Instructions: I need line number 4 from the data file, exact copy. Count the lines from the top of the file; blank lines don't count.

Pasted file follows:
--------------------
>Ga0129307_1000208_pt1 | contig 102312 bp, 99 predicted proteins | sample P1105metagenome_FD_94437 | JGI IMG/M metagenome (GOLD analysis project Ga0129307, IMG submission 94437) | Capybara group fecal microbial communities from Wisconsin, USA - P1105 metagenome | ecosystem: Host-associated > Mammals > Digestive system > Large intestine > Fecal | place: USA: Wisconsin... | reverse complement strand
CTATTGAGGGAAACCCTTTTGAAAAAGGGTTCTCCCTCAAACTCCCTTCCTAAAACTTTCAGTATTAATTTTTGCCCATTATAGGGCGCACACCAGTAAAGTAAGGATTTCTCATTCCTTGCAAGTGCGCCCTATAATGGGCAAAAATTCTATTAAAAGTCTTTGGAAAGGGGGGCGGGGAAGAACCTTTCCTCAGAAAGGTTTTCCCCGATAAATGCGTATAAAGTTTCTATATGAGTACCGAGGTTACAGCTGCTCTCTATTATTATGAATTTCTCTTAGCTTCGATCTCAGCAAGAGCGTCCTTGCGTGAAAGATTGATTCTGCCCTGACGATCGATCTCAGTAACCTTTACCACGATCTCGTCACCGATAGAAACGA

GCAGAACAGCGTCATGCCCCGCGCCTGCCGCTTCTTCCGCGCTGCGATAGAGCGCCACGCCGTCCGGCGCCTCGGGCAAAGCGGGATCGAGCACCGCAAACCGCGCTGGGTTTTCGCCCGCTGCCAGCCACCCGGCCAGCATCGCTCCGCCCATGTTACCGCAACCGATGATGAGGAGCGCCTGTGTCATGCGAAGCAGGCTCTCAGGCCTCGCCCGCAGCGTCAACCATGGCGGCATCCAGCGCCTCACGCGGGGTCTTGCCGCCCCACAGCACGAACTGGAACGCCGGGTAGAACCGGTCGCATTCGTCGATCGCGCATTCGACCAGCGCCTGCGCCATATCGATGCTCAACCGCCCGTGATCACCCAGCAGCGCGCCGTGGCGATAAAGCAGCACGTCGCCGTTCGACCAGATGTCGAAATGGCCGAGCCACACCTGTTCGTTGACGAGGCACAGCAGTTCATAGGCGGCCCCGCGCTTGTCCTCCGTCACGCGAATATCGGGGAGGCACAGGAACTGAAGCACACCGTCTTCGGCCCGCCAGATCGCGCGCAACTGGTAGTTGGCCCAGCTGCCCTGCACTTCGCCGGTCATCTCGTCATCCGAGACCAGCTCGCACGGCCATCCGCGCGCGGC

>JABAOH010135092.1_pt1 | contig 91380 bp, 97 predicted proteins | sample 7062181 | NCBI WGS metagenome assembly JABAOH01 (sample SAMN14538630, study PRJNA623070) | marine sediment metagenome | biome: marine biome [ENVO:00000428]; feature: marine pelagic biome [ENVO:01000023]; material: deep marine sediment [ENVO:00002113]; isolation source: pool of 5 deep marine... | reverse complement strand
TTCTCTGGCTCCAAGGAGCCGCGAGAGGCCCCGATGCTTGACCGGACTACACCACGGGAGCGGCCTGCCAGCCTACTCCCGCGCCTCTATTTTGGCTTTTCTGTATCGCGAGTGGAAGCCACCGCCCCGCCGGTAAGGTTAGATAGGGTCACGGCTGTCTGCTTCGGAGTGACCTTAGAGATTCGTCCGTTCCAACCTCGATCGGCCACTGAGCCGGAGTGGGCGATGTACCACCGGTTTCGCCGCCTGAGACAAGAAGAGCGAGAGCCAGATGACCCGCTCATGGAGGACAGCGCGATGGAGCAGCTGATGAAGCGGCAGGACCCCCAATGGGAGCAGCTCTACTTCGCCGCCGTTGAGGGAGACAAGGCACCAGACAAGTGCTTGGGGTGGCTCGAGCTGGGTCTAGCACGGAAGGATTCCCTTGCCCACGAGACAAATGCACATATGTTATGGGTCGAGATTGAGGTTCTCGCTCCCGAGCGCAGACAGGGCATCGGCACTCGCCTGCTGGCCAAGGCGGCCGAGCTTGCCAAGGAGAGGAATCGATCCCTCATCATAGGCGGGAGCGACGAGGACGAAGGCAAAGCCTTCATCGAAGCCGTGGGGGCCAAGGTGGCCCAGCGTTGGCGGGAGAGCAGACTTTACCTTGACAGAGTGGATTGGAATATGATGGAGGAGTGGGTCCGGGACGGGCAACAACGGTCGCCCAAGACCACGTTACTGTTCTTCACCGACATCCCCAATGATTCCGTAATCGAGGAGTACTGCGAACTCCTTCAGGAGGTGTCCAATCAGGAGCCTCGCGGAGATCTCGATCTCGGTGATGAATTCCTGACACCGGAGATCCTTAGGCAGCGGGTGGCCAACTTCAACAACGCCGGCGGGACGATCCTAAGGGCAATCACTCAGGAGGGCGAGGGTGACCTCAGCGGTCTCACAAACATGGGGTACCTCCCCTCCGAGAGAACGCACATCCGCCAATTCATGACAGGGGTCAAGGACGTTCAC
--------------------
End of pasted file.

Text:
>JABAOH010135092.1_pt1 | contig 91380 bp, 97 predicted proteins | sample 7062181 | NCBI WGS metagenome assembly JABAOH01 (sample SAMN14538630, study PRJNA623070) | marine sediment metagenome | biome: marine biome [ENVO:00000428]; feature: marine pelagic biome [ENVO:01000023]; material: deep marine sediment [ENVO:00002113]; isolation source: pool of 5 deep marine... | reverse complement strand